15th senate: Veteran legislator, business owner seek open seat
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WHITEWATER When you’re vying to represent a district with the dubious distinction of having the city with the highest unemployment rate in the state, you can bet job creation is going to be the dominant issue.
It’s definitely on the minds of Tim Cullen and Rick Richard, the candidates running for retiring state Sen. Judy Robson’s seat in District 15.
“Everyone will tell you, because the No. 1 issue is obvious to everyone, and that is to return the economy of Rock County to somewhere where it was before, to restore jobs, keep businesses here and attract new businesses. I think, without question, that’s No. 1,” said Cullen, of Janesville, a former state senator.
His opponent, Republican Rick Richard, agreed. The first step in Richard’s four-year plan, if elected, is to focus on jobs and employment.
“I want to go out and find companies that are looking to relocate, and tell them about our district, and get them here because our county has the worst unemployment in the entire state,” Richard said.
In August, Rock County had the second-highest unemployment rate in the state, at 10.2 percent.
“Being a business owner, I know what happens when you create regulations above and beyond the federal regulations; it makes Wisconsin in an island where we are not on the short list for businesses to relocate to,” Richard said.
The 15th District includes most of Rock County as well as the city of Whitewater and the townships of Whitewater and Richmond in Walworth County.
According to the state Department of Workforce Development, the August unemployment rate in Beloit was worst in Wisconsin at 15.3 percent; Janesville, also located in District 15, had the seventh-highest unemployment rate at 10.5 percent.
Richard’s plan is to look at all legislation through the lens of job creation.
“It starts with the question, with every piece of legislation that comes up, ‘Will this help add or create jobs in Wisconsin, and protect taxpayers?’” he said.
With a projected budget deficit of nearly $3 billion facing state legislators next year, talk of taxes remains a touchy subject. Both candidates said they want to make a dent in the deficit; Richard wants to avoid stringent business regulations and said he is committed to vote against any budget that would increase the deficit, while Cullen asserts his ability to work across the aisle will help move legislation forward.
J.R. Ross, editor of the Madison-based political website Wispolitics.com, said Cullen’s experience could prove valuable, as would his party affiliation.
“It’s always been a strong Democratic seat, and they should hold on to it,” Ross said. “In Madison circles, Tim Cullen has the experience, connections and has worked well on both sides of the aisle.”
Richard, who self-identifies as “the conservative candidate,” thinks state politicians are some of the more partisan in the nation.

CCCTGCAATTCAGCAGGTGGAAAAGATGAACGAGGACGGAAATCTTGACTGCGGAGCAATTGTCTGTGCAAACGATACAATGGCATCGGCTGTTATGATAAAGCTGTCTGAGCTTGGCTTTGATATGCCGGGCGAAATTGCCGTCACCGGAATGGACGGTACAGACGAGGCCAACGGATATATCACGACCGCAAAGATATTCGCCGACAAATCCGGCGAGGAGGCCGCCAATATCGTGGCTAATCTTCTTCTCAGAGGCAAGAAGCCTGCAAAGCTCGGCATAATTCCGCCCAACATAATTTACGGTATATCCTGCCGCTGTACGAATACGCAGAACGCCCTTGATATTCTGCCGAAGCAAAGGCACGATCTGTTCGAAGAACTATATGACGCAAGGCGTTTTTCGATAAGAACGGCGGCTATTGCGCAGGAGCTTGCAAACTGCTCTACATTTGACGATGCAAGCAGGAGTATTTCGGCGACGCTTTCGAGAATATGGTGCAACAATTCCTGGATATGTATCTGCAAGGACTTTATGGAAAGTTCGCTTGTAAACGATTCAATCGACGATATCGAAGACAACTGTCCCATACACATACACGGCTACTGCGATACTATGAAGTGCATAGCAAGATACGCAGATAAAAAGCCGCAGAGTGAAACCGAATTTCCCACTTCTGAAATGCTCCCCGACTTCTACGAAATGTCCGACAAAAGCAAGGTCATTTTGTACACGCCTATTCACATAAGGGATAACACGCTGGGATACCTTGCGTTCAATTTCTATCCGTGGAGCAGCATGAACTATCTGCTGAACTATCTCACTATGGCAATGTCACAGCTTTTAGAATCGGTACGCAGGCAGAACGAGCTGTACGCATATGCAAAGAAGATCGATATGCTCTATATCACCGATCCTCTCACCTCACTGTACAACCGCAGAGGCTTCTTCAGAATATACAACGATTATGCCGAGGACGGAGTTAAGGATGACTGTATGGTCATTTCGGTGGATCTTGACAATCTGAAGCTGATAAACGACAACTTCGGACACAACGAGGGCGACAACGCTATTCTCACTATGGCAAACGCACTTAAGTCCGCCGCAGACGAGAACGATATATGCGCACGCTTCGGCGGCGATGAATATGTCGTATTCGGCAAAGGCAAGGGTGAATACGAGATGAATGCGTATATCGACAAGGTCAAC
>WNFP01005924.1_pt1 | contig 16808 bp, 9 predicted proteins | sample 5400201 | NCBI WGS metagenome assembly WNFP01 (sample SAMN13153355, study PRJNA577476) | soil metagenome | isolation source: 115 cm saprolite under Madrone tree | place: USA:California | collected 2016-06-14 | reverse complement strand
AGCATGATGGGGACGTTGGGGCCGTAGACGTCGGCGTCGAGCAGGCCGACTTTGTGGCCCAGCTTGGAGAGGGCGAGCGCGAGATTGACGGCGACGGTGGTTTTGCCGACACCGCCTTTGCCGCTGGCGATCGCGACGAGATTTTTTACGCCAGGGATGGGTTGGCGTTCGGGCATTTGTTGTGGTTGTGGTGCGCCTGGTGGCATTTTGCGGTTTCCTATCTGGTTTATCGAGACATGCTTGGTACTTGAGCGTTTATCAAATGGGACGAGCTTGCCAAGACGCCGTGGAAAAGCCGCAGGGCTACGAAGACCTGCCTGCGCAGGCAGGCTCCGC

“Wisconsin government represents some of the most extreme partisanship politics in the U.S.,” he said. “This creates career politicians focused on saving their jobs. For example, this year, many of them avoided hard decisions half of the year, voting along party lines, and now are campaigning for the other half.
“I support a move to part-time salaries and a corresponding cut in benefits.”
Cullen agreed that the political atmosphere has become somewhat toxic in Madison, but said his experience is proof that things can be better.
“Over recent years, vicious partisan politics have made the state Senate a dysfunctional place,” he said. “I hope to restore some civility to the state Senate. It was a much more civil place when I was there before, and I hope to go up there and say, ‘It doesn’t have to be this uncivil. I can tell you about a time when it wasn’t.’ Hopefully I can make a difference.”
Cullen served in the Senate from 1975 to 1987, and also worked as head of the Department of Health and Social Services under then-Gov. Tommy Thompson before moving to the private sector.
Robson supports Cullen, citing his experience in the private and public sectors.
“He really brings a nice balance,” she said. “And then, most recently, he was on the Janesville School Board, so he brings local politics and local government experience. So he’s really well-rounded, and he’ll be able to hit the ground running, which is what we need when we have so many difficult problems and challenges ahead.”
Richard is less impressed with Cullen’s resume.
“I think his experience is a testament to what he accomplished, so to speak: He was the creator of more state government, more centralized state government, and less local control,” Richard said.
He said local governments should wield the most power.
“The extreme political agendas also come from power-centralizing in Madison,” Richard said. “When you have an increase in power in Madison with more state control, the lobbyist money follows.”
Read more election coverage in the e-edition of Walworth County Sunday, HERE.